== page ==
Karnataka HC: Can’t Provide Free Bus Service to Enable Voters to Reach Polling Booth  ||  Gau. HC Declares Levy of Court Fee at the rate of 7% for Grant of Probate as Unconstitutional  ||  Cal. HC: Can’t Say Retracted Statement to be Involuntary Without Being Examined by Court  ||  Supreme Court: Union Directed to Deport 17 Foreigners in Assam’s Transit Camps  ||  Recommendations Made by Gujarat HC for Promotions of Judicial Officers Upheld by Supreme Court  ||  SC: Can’t Charge Friends/Relative for Offence of Bigamy by Mere Presence in Second Marriage  ||  ICAI Rule Limiting Number of Tax Audits by Chartered Accountants Every Year Upheld by Supreme Court  ||  Supreme Court Explains 7 Sub-Rights that Must be Protected by State During Land Acquisition  ||  SC: Accused Can’t be Arrested by ED After Special Court has Taken Cognizance of PMLA Complaint  ||  SC: Employees Filing Writ Petitions Against Air India After its Privatisation, Not Maintainable    

Response Clothing Limited v. The Edinburgh Woolen Mill Limited - (29 Jan 2020)

If a substantial part of the concerned item has been copied then a copyright infringement will be said to have taken place

Intellectual Property Rights

The claimant ('Response') is a company based in Oswaldtwistle, Lancashire. It designs and markets clothing. The Defendant ('EWM') is a major retailer of clothing with about 400 stores in the UK. For three seasons between December 2009 and 2012 Response supplied EWM with ladies tops made of a jacquard fabric of a design referred to in the evidence as a 'wave arrangement'. The distinctive feature of jacquard fabrics is that the design they display is woven into the fabric itself, rather than being stamped, printed, or embroidered on top of the fabric. In this instance the design consisted of multiple lines in a wave pattern.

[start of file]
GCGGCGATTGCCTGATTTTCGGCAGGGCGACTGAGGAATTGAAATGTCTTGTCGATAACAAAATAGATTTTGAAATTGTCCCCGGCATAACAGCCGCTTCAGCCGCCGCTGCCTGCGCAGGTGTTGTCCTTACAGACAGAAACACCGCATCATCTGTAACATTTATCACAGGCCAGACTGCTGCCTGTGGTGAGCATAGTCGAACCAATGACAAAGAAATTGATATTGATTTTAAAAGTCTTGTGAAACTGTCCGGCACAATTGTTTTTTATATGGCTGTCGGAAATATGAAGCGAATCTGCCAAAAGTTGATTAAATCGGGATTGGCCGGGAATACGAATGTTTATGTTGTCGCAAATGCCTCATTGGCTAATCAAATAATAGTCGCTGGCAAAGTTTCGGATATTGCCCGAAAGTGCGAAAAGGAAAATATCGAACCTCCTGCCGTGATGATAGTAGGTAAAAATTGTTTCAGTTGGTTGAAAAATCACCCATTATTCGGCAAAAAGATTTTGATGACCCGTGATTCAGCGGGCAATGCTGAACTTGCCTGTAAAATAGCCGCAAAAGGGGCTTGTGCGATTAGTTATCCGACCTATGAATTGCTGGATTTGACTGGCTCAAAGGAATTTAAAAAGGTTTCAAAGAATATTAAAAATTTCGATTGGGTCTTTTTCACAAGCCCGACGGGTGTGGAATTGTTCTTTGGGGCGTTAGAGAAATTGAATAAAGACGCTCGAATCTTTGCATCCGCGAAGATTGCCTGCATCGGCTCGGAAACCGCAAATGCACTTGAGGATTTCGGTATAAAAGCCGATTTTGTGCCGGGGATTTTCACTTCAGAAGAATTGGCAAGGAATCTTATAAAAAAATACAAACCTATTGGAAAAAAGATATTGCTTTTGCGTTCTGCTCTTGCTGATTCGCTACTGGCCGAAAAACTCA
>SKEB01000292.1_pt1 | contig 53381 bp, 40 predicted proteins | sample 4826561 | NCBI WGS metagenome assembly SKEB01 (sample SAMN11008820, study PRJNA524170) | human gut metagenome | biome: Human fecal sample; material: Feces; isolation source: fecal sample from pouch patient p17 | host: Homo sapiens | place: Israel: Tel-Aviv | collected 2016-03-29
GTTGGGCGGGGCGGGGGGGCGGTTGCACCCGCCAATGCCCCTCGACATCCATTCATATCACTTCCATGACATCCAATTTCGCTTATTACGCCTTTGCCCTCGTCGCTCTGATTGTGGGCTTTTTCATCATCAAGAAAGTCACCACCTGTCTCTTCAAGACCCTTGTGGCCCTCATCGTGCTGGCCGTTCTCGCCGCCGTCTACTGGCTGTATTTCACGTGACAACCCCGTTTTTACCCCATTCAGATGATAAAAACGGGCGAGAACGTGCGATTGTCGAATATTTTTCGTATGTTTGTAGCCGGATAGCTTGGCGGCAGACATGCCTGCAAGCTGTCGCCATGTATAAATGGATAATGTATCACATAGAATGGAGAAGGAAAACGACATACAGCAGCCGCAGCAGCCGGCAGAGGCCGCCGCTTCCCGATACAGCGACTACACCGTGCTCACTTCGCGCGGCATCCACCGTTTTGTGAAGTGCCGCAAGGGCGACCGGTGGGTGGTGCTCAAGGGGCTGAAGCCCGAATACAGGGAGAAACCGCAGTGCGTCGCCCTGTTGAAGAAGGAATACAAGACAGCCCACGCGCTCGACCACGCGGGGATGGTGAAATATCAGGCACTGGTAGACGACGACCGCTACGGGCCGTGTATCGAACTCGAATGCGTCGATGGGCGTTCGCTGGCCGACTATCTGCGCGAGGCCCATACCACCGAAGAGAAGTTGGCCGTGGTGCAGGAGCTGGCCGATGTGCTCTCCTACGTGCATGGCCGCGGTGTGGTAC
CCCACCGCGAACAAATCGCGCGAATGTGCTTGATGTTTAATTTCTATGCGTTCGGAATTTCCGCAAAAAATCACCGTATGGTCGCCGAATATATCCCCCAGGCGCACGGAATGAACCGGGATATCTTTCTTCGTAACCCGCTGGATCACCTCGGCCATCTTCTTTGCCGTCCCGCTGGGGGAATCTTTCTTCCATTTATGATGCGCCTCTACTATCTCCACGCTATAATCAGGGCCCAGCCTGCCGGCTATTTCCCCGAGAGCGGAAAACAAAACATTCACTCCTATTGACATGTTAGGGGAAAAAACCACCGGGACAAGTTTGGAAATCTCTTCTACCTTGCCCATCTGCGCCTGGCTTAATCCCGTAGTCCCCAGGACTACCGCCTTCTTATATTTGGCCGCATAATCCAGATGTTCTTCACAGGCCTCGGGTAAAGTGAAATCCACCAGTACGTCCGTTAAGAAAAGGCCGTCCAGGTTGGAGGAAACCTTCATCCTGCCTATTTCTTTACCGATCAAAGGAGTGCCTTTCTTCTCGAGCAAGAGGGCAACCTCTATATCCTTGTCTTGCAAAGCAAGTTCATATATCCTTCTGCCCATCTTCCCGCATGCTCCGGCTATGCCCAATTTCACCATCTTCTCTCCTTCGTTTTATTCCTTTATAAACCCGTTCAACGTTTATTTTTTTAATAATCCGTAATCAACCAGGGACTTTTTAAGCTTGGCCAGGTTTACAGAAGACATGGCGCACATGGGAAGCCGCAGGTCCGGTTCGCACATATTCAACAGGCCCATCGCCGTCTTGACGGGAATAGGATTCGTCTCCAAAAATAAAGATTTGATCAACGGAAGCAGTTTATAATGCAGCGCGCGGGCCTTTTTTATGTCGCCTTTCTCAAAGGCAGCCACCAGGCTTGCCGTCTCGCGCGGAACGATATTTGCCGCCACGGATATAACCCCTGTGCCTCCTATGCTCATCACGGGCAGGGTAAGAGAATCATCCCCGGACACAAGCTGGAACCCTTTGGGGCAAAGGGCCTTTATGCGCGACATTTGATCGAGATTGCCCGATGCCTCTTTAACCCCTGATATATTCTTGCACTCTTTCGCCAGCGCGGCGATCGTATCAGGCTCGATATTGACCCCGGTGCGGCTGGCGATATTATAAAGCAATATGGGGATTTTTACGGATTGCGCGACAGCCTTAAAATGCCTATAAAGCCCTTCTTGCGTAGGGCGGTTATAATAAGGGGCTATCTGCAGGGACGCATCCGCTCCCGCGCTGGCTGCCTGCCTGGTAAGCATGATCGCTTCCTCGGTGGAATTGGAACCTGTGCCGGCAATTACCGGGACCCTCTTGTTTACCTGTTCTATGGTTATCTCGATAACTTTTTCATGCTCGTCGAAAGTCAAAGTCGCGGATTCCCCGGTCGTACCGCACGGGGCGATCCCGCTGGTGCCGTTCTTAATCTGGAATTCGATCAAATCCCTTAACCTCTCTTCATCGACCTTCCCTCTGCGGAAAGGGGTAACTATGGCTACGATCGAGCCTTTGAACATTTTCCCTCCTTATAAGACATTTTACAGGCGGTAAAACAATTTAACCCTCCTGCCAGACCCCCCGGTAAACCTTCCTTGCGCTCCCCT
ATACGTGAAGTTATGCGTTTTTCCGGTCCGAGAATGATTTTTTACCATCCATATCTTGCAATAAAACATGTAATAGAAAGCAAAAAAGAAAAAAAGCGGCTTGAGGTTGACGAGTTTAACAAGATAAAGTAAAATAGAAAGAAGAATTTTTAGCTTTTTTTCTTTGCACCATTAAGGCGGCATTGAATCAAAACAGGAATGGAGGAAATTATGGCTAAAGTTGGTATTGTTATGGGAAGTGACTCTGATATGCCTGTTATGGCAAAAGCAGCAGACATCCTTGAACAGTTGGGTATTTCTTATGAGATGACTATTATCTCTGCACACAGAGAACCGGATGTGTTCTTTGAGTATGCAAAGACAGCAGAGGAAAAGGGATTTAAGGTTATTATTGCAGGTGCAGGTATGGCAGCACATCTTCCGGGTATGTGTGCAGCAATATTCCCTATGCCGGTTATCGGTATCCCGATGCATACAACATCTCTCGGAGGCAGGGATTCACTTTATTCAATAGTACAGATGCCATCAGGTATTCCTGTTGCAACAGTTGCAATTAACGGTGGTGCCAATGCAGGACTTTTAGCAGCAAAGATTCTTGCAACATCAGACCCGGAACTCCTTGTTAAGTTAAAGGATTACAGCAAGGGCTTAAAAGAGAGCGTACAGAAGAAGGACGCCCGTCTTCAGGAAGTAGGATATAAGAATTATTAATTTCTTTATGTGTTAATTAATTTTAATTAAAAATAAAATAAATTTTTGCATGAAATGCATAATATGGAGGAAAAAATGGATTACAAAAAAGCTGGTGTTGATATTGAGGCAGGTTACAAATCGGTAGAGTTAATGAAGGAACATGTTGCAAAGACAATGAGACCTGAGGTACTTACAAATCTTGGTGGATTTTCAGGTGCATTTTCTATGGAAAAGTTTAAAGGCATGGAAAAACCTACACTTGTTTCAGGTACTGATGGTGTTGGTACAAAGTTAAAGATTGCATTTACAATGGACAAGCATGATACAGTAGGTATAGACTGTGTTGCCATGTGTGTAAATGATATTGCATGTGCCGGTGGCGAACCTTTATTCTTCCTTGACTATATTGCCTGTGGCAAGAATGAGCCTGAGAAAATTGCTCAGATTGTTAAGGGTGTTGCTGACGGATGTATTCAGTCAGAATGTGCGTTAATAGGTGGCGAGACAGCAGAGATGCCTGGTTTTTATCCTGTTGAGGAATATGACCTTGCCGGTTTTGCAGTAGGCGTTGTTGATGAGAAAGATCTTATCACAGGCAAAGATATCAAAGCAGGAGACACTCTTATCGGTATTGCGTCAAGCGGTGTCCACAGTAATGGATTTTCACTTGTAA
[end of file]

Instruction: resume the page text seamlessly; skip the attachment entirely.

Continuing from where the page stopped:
In 2012 Response sought to increase the price of the tops. The new price was rejected by EWM. EWM then supplied a sample of Reponse's top or a swatch of Response's fabric to other garment suppliers, including a UK based company called Visage Limited ('Visage'), with an invitation to supply tops made from a similar fabric. Visage got the order. From 2012 to 2015 it supplied EWM with tops made from a jacquard fabric which I will call the 'Visage Fabric'.

In 2015 Response again changed suppliers, now sourcing similar tops from Vietan Industrial Production and Trading Joint Stock Company – Hai Phong Branch, a Vietnamese company referred to by the parties as 'Cingo' and from a manufacturer based in Dhaka, Bangladesh called 'Bengal Knittex'. I will refer to the fabrics used for those tops as the 'Cingo Fabric' and the 'Bengal Knittex Fabric' respectively.Tops made from the Cingo Fabric were sold by EWM for one season only but those made from the Bengal Knittex Fabric have been sold ever since and are still in EWM's range.

Response claims that copyright subsists in its wave arrangement design, either as a graphic work or as a work of artistic craftsmanship and that it is the owner of that copyright. Response alleges that the Visage, Cingo and Bengal Knittex fabrics were infringing copies of the wave arrangement design and that EWM has infringed its copyright by the sale of tops made from the infringing fabrics, such sales being both primary and secondary acts of infringement. The main question involved was whether copyright could subsist in the Wave Fabric. Hence it was concluded that EWM has infringed Response's copyright in the Wave Fabric by sales of the Visage, Cingo and Bengal Knittex Fabrics as made up into tops.


Share :        

Disclaimer | Copyright 2024 - All Rights Reserved